HONOLULU (HawaiiNewsNow) – Gov. Josh Green announced he will lead a new state agency tasked with helping people deal with childhood trauma and other mental health issues.
Tia Roberts Hartsock will become the new director of the Governor’s Office of Health and Resilience, effective January 17.
She is a mental health veteran who assists young female trauma survivors in the criminal justice and child welfare systems as part of a federal initiative within the state Department of Health.
“Trauma-informed care is an approach to understanding the pervasiveness of trauma in our lives,” Hartsock explains. “So awareness and education about it, and how traumatic events affect how we think, learn, concentrate, and respond to stress.”
Earlier this year, the state legislature allocated about $900,000 to create a semi-autonomous state agency.
It is the first project of its kind in the country, addressing the root causes of society’s greatest problems, with the ambitious goal of hopefully reducing crime, substance abuse, suicide, human trafficking and homelessness.
“If we improve our policies and succeed in reducing trauma, we can save so much money,” Green said. “Because people incarcerated can get their lives back sooner, it saves a lot of resources that could be spent on other things.”
Nearly 40% of children and two-thirds of adults in the United States experience trauma.
Some state ministries have social workers, but they just scratch the surface. Green said the statewide team would change the game.
“Frankly, a small strike force of six people with expertise will be sent to help prepare them to incorporate trauma-informed services and policies. Their department will be good. “I will,” he said.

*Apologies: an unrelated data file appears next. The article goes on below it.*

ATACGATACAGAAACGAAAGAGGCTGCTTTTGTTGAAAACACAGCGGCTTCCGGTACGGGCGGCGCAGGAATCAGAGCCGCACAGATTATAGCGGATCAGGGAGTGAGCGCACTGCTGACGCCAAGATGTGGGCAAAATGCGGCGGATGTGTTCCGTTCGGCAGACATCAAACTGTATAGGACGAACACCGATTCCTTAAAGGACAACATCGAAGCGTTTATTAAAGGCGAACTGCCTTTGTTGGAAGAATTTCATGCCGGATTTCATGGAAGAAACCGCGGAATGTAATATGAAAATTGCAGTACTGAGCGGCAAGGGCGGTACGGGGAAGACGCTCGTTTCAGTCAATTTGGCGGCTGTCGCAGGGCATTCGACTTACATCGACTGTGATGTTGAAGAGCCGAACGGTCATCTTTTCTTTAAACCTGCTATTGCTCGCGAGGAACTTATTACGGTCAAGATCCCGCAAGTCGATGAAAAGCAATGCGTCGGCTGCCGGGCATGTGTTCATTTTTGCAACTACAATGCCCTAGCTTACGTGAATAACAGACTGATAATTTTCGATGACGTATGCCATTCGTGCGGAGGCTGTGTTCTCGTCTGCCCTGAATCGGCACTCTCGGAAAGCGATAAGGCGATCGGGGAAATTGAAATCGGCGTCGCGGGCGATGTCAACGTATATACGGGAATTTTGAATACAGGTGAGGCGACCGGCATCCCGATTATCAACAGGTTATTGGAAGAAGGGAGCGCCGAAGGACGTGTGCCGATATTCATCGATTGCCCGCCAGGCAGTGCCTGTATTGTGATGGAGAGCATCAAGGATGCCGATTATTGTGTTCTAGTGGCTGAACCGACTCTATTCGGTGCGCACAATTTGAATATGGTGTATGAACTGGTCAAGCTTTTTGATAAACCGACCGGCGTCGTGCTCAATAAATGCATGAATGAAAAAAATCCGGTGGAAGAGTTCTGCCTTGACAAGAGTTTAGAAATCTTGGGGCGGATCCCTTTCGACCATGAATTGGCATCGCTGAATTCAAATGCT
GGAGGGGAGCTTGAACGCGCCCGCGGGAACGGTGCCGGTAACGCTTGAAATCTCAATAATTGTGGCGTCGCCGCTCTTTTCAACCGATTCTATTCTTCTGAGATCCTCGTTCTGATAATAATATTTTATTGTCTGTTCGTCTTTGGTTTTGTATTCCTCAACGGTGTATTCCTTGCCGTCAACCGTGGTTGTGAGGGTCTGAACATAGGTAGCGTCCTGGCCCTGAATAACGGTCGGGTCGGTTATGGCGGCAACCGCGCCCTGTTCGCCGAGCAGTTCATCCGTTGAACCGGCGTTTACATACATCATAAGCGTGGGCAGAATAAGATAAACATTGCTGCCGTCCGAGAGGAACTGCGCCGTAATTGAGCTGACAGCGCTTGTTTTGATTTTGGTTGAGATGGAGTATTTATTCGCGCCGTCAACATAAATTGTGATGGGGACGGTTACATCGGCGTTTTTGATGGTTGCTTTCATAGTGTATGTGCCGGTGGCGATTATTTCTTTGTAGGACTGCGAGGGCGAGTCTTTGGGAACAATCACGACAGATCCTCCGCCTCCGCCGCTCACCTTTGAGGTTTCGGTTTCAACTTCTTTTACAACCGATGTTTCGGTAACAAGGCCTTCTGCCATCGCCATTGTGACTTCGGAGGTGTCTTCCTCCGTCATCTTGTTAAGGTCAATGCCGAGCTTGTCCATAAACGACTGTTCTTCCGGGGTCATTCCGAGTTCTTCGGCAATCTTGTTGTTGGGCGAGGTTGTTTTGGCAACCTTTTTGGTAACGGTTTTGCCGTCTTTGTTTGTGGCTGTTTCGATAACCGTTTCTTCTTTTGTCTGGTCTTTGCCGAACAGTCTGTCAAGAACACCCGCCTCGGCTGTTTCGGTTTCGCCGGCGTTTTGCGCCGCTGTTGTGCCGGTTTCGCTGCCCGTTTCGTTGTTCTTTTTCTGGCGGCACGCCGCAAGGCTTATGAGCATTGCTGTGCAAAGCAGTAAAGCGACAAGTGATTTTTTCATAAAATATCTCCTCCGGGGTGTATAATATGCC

Hartsock chairs a multi-agency trauma-based statewide task force created in 2021 in response to the increase in trauma caused by the pandemic.
“We all do it in our own way. We all have our own kind of definition, our own way of interpreting principles. We all have our own way of training people, but There is no concerted effort to systematically standardize it,” Hartsock said.
She added that she plans to implement a framework for groups.
“I hope the office will figure out a way to standardize the approach so everyone speaks the same language, has the same outcomes and goals, and understands what healing looks like, what resilience looks like. It’s about what it’s like to build and do it through a framework that allows us to bring the uniqueness that we have here in Hawaii.”
Many say they were encouraged by the state’s move from punishment to cure.
“Recognizing that I am a victim of trauma, recognizing the trauma that I have survived, is a way to actually get to a place where it can be healed and where it does not permeate all other areas of my life. , my relationships, my career, my well-being,” said Diana Bejasa-Gremillion, a 9/11 survivor and trauma-savvy life coach.
Green also said he would prioritize cultural competence to better connect with non-English speaking communities like the disproportionately imprisoned Micronesians.
He is also working on employment incentives to address the acute shortage of mental health workers.
“COVID has created a kind of post-traumatic stress disorder environment in society,” Green said. “People were unable to do what they normally do, were unable to see their families, and were often financially challenged and threatened.”
Green added that this change will be made during the rebuild.
“There is a lot of work to do, so I think they have a big job ahead of them at the Office of Wellness.”
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